Friday, August 14, 2015
Anyone watching the trailer for the new thriller The Gift might be forgiven for thinking that the film looks like an update of ‘80s and ‘90s genre pictures. You know the ones, films like Pacific Heights, Single White Female, or The Hand That Rocks The Cradle in which menace enters the lives of innocents in the person of a vengeful or mentally ill stranger. What The Gift - written, directed by, and co-starring Joel Edgerton - gets right is the way it challenges our expectations of who the innocents are and where the menace comes from. Simon (Jason Bateman) and Robyn (Rebecca Hall) have relocated to Los Angeles from Chicago for Simon’s job in the security industry. A throwaway line early on reveals that for Simon the move is a sort of homecoming. The fact that he’s from the area is important and the casual nature of the reveal shows the confidence Edgerton has in his control of information. The house that Simon and Robyn move into has plenty of windows and a gorgeous view, and Edgerton is very adept at using the space to create tension. (There’s always a feeling someone could pop up at a window or around a corner.) One day in a store Simon is approached by Gordon (Edgerton, excellently creepy), who says he and Simon went to high school together. Why does Simon seem so nervous?
As Gordon’s gifts and visits become more unsettling, The Gift slowly begins to work on challenging our sympathies. Simon’s abrupt dismissal of Gordon’s awkwardness would seem to mask a deeper problem, while the gradual revelation that Robyn is recovering from painkiller addiction introduces the idea that her nervousness at being home alone is psychosomatic. Edgerton’s script is very well structured, it slides into Scenes from a Marriage and then back again beautifully, but it wouldn’t work if Jason Bateman didn’t commit to playing a jerk. Simon seems to get what he wants - a pregnant wife, a promotion at work - with relative ease, but when the film starts to turn against him the Bateman’s series of small, specific acting choices take on a new meaning. Rebecca Hall is equally good, giving depth to what could have been a one-dimensional role. The final revelations of The Gift are remarkable for their economy; having someone watch a DVD isn’t a standard thriller climax. But the skill with which the film turns tables and settles scores is remarkable in its thoroughness, and I admired the way one character’s sympathies are left a mystery at the end. The roiling emotions of The Gift make for a bracing surprise. Joel Edgerton’s directorial debut is a vital performance of a familiar tune.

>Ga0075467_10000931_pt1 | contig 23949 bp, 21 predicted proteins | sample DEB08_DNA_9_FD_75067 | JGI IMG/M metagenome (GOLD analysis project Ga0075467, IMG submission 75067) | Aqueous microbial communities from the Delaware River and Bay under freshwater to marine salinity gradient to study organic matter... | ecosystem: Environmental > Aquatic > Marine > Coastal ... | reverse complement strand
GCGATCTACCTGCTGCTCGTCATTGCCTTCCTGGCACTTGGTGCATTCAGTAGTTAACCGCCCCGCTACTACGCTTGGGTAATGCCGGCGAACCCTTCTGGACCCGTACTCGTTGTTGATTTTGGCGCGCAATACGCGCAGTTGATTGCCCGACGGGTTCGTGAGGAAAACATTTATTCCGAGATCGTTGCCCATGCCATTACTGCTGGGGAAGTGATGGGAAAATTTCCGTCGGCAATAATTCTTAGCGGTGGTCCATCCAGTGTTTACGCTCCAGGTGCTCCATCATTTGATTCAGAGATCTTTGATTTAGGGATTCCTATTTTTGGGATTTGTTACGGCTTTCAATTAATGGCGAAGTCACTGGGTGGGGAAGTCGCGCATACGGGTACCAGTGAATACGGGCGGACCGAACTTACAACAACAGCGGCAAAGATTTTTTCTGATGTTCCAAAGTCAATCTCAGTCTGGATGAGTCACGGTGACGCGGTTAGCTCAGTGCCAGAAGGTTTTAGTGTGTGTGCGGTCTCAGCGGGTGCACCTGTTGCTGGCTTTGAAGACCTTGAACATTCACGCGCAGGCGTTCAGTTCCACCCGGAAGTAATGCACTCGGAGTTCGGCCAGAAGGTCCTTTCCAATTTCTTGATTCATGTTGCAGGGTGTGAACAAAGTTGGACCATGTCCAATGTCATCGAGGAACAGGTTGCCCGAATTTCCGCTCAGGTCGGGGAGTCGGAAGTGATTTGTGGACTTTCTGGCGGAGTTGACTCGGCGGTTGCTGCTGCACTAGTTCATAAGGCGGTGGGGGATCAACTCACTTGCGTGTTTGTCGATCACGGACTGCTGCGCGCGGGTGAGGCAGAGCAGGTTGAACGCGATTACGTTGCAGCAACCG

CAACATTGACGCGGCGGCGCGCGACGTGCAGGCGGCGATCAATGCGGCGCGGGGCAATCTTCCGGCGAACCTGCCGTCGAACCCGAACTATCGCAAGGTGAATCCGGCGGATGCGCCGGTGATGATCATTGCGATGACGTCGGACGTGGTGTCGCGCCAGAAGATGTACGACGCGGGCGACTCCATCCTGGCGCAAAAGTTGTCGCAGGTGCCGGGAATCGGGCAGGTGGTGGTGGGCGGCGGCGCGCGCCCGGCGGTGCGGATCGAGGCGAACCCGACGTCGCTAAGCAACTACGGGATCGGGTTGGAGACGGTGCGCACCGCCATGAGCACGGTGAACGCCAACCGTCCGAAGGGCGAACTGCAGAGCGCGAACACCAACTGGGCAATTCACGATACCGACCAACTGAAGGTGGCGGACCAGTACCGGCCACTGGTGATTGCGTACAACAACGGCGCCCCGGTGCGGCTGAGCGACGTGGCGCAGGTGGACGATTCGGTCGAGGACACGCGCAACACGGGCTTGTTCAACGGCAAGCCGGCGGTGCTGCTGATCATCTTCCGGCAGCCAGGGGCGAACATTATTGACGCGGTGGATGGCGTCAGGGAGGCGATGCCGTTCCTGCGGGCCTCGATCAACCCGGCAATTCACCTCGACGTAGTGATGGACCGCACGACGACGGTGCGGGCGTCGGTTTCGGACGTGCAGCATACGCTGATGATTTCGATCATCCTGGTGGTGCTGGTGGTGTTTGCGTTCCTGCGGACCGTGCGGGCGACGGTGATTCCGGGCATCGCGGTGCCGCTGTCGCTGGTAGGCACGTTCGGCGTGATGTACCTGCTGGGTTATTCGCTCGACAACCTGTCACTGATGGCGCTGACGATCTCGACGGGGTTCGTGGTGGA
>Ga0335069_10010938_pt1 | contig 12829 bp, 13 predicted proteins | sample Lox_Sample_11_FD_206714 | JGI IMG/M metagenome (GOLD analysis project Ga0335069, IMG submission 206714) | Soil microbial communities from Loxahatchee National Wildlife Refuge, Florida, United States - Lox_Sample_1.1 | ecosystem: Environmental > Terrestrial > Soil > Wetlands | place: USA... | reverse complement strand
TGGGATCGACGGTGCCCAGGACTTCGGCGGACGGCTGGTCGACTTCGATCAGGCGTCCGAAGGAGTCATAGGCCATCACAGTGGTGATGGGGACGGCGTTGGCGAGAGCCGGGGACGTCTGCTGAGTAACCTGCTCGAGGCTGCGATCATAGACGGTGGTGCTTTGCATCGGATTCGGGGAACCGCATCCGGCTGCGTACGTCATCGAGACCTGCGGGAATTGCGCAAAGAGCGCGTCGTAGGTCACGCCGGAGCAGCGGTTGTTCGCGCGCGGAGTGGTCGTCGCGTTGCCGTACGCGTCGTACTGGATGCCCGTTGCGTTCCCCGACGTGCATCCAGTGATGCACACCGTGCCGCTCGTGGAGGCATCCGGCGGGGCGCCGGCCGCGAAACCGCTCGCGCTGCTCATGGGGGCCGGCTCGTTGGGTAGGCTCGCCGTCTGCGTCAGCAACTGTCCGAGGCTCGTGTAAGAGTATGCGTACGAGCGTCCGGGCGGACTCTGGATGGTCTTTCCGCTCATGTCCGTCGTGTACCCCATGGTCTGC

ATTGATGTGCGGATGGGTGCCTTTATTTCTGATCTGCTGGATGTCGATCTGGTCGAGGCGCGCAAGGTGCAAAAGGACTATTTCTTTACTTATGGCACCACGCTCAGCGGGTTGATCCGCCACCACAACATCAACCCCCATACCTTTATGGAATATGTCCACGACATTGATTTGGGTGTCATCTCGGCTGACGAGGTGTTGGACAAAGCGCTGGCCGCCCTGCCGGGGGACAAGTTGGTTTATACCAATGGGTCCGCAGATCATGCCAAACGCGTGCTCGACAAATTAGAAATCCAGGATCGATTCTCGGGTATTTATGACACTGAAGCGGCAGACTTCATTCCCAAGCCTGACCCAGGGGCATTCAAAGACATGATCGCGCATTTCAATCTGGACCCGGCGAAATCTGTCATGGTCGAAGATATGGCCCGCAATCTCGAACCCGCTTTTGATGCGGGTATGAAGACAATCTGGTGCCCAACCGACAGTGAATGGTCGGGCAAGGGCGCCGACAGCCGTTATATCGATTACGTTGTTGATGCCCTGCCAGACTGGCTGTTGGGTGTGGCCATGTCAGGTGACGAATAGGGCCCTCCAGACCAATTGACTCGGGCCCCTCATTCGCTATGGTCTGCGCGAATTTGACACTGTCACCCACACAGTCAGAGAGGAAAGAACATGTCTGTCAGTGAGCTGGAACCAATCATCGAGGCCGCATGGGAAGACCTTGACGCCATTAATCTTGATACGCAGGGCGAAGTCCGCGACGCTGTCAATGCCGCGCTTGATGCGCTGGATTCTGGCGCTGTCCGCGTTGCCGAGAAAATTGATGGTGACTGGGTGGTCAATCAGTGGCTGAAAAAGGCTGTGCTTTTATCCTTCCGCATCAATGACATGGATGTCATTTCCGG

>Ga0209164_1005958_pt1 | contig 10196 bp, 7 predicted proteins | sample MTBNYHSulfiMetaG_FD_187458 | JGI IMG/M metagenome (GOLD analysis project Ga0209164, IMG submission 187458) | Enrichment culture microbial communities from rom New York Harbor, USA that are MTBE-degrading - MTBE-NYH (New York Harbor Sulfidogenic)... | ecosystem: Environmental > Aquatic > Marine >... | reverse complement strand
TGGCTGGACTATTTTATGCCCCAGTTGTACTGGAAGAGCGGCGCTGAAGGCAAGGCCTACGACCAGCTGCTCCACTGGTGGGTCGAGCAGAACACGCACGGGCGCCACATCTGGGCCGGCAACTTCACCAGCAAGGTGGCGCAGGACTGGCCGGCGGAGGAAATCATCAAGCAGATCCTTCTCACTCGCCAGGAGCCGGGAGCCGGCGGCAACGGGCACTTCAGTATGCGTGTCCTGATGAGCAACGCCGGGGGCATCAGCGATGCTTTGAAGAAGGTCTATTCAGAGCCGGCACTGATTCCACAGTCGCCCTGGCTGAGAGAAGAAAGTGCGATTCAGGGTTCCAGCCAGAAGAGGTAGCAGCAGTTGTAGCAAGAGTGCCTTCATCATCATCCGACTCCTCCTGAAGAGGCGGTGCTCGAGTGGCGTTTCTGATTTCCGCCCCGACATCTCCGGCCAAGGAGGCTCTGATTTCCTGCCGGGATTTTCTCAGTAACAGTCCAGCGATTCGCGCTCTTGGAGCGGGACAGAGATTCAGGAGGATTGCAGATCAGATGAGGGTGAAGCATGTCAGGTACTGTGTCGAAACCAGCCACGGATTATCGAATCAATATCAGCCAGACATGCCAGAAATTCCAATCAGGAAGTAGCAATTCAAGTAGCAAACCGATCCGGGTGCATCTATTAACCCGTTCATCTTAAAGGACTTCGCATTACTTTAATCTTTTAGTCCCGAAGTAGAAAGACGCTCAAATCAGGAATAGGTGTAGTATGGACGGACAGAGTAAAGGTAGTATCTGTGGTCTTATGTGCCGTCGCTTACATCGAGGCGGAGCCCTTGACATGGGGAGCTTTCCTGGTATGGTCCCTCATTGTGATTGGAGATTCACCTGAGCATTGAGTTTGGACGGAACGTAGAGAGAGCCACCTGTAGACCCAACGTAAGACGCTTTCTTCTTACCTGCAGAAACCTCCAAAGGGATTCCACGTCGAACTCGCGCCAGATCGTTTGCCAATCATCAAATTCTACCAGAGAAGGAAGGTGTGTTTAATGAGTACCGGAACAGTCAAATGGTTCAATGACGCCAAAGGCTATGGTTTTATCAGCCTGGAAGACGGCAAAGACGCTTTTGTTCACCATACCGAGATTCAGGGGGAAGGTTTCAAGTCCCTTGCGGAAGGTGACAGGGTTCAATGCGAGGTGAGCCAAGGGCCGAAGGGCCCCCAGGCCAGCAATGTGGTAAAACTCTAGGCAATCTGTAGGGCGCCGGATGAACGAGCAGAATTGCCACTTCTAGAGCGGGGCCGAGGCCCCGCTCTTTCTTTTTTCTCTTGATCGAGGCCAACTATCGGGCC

Saturday, August 08, 2015
Paper Towns is the latest slice of cinematic earnestness based on the writings of John Green, whose The Fault In Our Stars served as a lesson about death for a generation who can’t quite remember what happens in those middle Harry Potter books. This new film, directed by Jake Schreier, is a pleasant but formulaic piece of work that owes a debt to John Hughes films of the 1980’s in the same way that The Fault In Our Stars owes a nod to Love Story and an apology to Anne Frank. Quentin (Nat Wolff) is a straight arrow Orlando teen who one night joins neighbor and former childhood friend Margo (Cara Delevingne) as she carries out an evening of revenge pranks on her cheating ex and her former girlfriends. Margo Roth Spiegelman - her full name is spoken aloud many times - is a brain with an artist’s soul, one who’s full of maxims about living an authentic life and scorn for her suburban existence. Delevingne can’t really suggest much of Margo’s supposed depth, but she looks good in an aviator’s cap and isn’t on screen that much anyway.
I shouldn’t dismiss Delevingne that bluntly, except that that’s exactly what Paper Towns does. Margo disappears after her night with Quentin, and among the questions Quentin doesn’t ask her when they meet again are “Do you have enough money?” and “Where are you sleeping?”. The character of Margo is meant to talk back to the trope of beautiful and eccentric women opening guys up to life, but the film is actually concerned with Quentin enjoying his last few high school weeks with his buddies (Austin Abrams and Justice Smith, both fresh-faced and funny) as they obsess over Margo’s whereabouts and attending their first party. To put it another way, Margo is a human version of the glowing case in Pulp Fiction. Margo will literally become a myth while Quentin will go on to be slightly happier. I would have had it the other way around.